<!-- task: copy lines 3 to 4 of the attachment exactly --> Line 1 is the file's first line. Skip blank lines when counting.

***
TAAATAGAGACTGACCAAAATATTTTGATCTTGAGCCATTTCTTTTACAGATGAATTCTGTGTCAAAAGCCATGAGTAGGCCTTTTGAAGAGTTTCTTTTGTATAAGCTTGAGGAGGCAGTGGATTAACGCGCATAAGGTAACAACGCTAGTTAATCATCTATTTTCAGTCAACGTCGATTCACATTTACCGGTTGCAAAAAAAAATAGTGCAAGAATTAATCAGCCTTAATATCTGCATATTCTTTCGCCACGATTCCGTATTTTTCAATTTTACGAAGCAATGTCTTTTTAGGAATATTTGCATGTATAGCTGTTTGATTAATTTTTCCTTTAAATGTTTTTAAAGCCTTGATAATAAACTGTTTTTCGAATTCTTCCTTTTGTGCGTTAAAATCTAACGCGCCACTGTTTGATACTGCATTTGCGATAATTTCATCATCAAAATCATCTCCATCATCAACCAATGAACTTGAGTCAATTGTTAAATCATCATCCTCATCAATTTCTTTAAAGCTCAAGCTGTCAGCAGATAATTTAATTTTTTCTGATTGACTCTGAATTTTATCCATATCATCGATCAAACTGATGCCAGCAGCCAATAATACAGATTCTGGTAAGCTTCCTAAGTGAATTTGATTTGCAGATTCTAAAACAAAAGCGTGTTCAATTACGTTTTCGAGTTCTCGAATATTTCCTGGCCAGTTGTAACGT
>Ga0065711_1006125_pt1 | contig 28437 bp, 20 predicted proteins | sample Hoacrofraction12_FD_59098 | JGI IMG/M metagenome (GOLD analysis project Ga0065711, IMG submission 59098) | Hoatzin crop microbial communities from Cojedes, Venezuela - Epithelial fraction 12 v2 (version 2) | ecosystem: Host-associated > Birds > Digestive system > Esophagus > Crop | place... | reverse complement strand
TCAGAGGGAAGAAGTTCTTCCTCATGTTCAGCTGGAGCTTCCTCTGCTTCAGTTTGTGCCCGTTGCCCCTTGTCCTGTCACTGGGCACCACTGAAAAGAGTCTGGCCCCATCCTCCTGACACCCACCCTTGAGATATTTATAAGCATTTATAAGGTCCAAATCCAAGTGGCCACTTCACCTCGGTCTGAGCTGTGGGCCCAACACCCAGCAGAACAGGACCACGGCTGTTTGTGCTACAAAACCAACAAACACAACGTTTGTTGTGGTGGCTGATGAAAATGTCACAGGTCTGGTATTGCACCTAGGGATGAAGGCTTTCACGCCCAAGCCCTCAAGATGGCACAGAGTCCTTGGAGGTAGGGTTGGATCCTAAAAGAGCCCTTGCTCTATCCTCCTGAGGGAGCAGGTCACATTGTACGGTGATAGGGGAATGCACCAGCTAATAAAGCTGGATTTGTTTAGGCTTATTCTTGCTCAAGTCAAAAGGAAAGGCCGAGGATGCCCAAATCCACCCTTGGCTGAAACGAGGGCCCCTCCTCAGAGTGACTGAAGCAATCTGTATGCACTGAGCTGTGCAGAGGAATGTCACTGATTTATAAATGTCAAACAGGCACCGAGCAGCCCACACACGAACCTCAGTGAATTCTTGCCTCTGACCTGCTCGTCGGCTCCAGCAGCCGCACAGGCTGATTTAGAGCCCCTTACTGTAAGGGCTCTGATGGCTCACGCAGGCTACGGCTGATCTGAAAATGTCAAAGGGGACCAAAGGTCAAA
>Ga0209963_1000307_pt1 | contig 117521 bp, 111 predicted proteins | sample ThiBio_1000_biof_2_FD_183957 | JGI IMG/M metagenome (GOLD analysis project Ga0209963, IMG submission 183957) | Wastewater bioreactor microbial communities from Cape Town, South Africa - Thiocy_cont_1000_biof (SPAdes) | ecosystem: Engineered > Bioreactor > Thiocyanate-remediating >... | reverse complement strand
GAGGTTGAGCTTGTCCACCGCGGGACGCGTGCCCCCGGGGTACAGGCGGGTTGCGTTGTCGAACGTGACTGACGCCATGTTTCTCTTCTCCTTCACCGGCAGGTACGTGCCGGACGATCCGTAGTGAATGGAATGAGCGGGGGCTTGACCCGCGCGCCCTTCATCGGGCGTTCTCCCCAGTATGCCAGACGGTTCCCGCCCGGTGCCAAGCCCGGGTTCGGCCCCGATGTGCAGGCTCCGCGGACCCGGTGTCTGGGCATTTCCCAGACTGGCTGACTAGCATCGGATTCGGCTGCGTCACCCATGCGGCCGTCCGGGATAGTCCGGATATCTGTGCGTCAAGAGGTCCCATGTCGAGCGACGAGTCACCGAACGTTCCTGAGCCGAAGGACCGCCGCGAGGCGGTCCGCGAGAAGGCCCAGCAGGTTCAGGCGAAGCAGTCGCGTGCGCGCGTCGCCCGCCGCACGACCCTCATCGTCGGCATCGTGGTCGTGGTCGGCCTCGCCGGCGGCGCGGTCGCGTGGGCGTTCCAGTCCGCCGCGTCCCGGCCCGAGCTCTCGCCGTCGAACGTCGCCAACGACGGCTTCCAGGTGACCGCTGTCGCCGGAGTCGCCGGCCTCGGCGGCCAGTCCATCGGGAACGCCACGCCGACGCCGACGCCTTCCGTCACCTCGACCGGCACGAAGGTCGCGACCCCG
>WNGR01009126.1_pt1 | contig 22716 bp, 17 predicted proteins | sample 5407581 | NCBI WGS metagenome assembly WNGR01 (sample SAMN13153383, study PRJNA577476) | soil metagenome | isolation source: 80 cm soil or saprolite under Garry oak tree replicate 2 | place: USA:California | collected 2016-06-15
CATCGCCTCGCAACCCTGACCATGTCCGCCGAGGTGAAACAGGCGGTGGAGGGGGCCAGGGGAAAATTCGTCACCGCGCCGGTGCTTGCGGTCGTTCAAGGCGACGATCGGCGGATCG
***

TCAGAGGGAAGAAGTTCTTCCTCATGTTCAGCTGGAGCTTCCTCTGCTTCAGTTTGTGCCCGTTGCCCCTTGTCCTGTCACTGGGCACCACTGAAAAGAGTCTGGCCCCATCCTCCTGACACCCACCCTTGAGATATTTATAAGCATTTATAAGGTCCAAATCCAAGTGGCCACTTCACCTCGGTCTGAGCTGTGGGCCCAACACCCAGCAGAACAGGACCACGGCTGTTTGTGCTACAAAACCAACAAACACAACGTTTGTTGTGGTGGCTGATGAAAATGTCACAGGTCTGGTATTGCACCTAGGGATGAAGGCTTTCACGCCCAAGCCCTCAAGATGGCACAGAGTCCTTGGAGGTAGGGTTGGATCCTAAAAGAGCCCTTGCTCTATCCTCCTGAGGGAGCAGGTCACATTGTACGGTGATAGGGGAATGCACCAGCTAATAAAGCTGGATTTGTTTAGGCTTATTCTTGCTCAAGTCAAAAGGAAAGGCCGAGGATGCCCAAATCCACCCTTGGCTGAAACGAGGGCCCCTCCTCAGAGTGACTGAAGCAATCTGTATGCACTGAGCTGTGCAGAGGAATGTCACTGATTTATAAATGTCAAACAGGCACCGAGCAGCCCACACACGAACCTCAGTGAATTCTTGCCTCTGACCTGCTCGTCGGCTCCAGCAGCCGCACAGGCTGATTTAGAGCCCCTTACTGTAAGGGCTCTGATGGCTCACGCAGGCTACGGCTGATCTGAAAATGTCAAAGGGGACCAAAGGTCAAA
>Ga0209963_1000307_pt1 | contig 117521 bp, 111 predicted proteins | sample ThiBio_1000_biof_2_FD_183957 | JGI IMG/M metagenome (GOLD analysis project Ga0209963, IMG submission 183957) | Wastewater bioreactor microbial communities from Cape Town, South Africa - Thiocy_cont_1000_biof (SPAdes) | ecosystem: Engineered > Bioreactor > Thiocyanate-remediating >... | reverse complement strand